We’ve all experienced deja vu a few times in our lives, but what happens when you have to re-live the same day over and over. You now have twelve minutes to figure everything out—the game inspired by directors such as Alfred Hitchcock, David Fincher, and Stanley Kubrick. Twelve Minutes is a psychological time looping thriller, but is it a good game?
After a long day of work, you come home to your loving wife, who says she has something to celebrate. So after setting the table, you start to enjoy your dessert. Just then, there is a knock on the door; a policeman wants to talk, but before you can figure out what he wants, he ties up both you and your wife. After an altercation, you are killed and find yourself back where you started.
You are now re-living the same twelve minutes over and over again. To break the loop, you must figure the mystery behind the police officer, his connection to your wife, a pocket watch, and how you are all connected to it.
Twelve Minutes does tell an intriguing tale, with twists and good characters. The story is one big puzzle, and finding the pieces makes it a good mystery. Unfortunately, the writing is good, but not outstanding, and the big reveal is something straight out of a soap opera.
The game boasts a star-studded cast. Voices of Daisy Ridley, Willem Dafoe and James McAvoy are all doing a fine job. James McAvoy does a great job, especially in the emotional moments. At the same time, Willem Dafoe is just Willem Dafoe. They do a good job but nothing outstanding.
There’s not much in music, except the constant ticking of a clock which makes the game feel very tense.
Twelve Minutes is a puzzle game with old school point and click adventure game mechanics. The time loop is the leading hook of the game, making it an exciting puzzle. You have to figure out how to move forward in the game using different items and conversations.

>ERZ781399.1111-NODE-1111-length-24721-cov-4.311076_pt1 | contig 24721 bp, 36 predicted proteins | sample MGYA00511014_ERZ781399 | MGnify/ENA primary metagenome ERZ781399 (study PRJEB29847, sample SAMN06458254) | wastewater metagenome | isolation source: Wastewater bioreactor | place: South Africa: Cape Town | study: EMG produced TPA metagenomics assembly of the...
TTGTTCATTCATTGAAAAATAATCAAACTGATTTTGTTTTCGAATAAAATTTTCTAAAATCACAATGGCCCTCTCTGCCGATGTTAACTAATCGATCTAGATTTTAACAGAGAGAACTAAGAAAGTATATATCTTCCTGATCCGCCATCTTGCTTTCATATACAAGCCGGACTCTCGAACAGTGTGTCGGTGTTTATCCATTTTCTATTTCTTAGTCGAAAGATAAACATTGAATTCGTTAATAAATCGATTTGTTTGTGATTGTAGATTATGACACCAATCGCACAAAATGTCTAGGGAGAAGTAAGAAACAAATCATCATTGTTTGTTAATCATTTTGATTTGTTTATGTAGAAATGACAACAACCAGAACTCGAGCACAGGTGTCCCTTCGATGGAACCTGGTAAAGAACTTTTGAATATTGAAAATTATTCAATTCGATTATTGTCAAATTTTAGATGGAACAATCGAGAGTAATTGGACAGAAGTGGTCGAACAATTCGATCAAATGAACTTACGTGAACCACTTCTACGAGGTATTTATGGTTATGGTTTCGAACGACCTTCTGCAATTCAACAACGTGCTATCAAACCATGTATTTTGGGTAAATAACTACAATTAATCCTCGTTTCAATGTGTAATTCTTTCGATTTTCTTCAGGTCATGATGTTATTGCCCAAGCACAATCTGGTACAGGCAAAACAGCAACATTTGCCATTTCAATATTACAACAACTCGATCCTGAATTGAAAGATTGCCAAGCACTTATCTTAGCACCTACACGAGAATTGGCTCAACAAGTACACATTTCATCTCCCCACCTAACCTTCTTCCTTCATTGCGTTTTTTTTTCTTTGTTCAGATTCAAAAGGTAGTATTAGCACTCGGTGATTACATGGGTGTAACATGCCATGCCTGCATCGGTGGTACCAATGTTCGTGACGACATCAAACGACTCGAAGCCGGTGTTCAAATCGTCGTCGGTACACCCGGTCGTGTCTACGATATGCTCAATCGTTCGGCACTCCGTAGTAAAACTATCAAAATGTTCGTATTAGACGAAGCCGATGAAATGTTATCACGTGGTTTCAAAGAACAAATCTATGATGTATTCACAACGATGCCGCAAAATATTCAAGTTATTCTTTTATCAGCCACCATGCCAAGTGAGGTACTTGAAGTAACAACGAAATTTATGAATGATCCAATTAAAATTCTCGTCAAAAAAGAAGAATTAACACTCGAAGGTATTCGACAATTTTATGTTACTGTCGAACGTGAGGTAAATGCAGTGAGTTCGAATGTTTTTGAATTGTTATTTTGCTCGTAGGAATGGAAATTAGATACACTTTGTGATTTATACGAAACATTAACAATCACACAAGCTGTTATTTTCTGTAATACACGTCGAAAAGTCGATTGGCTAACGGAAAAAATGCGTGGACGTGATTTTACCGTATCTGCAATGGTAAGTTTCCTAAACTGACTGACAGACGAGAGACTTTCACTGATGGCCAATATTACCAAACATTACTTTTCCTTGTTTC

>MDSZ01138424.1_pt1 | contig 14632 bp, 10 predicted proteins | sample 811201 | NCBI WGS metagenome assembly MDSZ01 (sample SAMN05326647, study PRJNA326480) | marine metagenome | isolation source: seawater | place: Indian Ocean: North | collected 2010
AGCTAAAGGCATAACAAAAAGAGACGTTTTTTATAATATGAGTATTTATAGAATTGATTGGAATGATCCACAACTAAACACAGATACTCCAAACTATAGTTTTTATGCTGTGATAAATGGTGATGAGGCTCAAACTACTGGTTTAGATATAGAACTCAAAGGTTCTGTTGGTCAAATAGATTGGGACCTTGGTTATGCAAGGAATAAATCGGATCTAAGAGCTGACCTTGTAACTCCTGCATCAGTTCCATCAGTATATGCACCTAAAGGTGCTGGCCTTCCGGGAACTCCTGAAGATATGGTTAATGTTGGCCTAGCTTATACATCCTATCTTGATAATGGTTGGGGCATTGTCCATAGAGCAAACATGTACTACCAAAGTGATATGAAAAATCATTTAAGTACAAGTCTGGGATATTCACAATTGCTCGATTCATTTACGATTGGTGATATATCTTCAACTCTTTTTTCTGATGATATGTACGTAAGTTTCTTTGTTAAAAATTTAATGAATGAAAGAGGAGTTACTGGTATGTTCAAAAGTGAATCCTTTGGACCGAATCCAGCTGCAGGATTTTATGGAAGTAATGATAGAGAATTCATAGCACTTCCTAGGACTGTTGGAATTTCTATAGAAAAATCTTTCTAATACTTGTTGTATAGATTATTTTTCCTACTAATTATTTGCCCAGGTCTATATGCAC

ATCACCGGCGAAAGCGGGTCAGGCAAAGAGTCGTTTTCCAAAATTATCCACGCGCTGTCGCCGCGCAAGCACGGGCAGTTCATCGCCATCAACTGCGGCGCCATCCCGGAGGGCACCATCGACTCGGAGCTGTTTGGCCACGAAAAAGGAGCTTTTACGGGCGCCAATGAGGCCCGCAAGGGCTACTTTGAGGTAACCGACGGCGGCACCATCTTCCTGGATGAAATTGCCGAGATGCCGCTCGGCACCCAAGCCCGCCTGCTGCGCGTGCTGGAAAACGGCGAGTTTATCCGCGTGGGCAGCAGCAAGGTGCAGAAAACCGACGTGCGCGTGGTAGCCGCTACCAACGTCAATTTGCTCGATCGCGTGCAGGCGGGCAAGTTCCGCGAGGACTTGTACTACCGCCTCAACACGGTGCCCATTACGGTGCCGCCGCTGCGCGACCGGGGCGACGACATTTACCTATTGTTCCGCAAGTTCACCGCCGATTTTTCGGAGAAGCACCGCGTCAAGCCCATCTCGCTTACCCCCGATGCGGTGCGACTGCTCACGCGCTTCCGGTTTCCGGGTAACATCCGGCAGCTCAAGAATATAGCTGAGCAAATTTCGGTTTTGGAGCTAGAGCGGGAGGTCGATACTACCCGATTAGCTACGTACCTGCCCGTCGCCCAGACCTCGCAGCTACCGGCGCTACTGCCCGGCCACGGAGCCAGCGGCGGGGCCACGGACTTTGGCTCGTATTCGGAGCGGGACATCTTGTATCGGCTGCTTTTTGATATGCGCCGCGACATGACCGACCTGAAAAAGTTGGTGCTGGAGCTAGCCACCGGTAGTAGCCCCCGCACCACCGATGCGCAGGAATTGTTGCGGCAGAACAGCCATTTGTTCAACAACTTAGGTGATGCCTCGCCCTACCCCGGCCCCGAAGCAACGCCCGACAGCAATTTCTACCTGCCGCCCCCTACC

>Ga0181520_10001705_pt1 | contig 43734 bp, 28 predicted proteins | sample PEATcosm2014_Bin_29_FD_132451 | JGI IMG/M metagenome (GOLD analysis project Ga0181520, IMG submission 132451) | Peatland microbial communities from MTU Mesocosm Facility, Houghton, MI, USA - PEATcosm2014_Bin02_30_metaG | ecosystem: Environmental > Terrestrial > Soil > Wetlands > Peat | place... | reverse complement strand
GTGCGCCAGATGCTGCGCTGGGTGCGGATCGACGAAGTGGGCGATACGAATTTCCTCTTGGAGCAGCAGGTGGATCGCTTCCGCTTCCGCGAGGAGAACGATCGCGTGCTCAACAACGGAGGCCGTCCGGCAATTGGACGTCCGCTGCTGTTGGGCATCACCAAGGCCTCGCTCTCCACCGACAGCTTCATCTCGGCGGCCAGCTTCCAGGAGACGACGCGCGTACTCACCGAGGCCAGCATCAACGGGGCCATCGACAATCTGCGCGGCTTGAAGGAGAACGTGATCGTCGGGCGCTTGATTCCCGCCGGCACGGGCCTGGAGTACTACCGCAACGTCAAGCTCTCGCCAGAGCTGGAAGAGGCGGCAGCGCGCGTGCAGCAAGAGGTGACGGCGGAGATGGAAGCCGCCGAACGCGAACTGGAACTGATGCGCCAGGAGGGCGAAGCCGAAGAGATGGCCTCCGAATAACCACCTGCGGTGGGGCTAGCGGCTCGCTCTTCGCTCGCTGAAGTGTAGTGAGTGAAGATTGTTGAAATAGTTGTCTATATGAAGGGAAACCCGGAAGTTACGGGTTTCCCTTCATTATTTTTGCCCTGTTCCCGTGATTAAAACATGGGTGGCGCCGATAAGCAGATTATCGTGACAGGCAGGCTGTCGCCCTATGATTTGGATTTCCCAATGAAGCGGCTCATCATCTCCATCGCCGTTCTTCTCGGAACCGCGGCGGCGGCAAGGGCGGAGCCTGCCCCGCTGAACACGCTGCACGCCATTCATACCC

The game will have the same sequence of events as you start; it’s up to you to figure how to break the sequence and gain information through the various events that happen.
Using information from your failed attempts will help progress the game, for example, unlocking dialogue options or using items in different ways.
There’s a great feeling when you finally figure out how to progress, and sometimes the most straightforward method is the best one. There are even surprise events that can happen by accident. Though I can see many people get stuck, leading to frustration. Especially with all the red herrings that the game throws at you. Which could lead you to spend countless hours on pointless puzzles. The game will take you about 3-5 hours to complete, and longer if you get stuck.
There are issues with Twelve Minutes. The story and events aren’t organic; specific sequences have to play out or be triggered if you want something to happen. Think you give the item to the person? No, it should’ve been on the fridge. Dialogue options have to be repeated or put in specific order to trigger something.
You can’t try to move a sequence of events forward even if you’ve already found out the information. Thus, hurting the replayability of the game as you can’t quickly force your way through it. Controls can also be sensitive; just trying to walk in the room can lead to you closing the door, wasting time.
Overall, Twelve Minutes is an excellent game with an interesting concept and story. It’s filled with great talent, but its rigid structure and stale gameplay hold it back from being a must-play. Eventually, the time loop becomes the most unappealing part of the game.
What did you think of the game? Hate it? Love it?
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Last Updated: August 27, 2021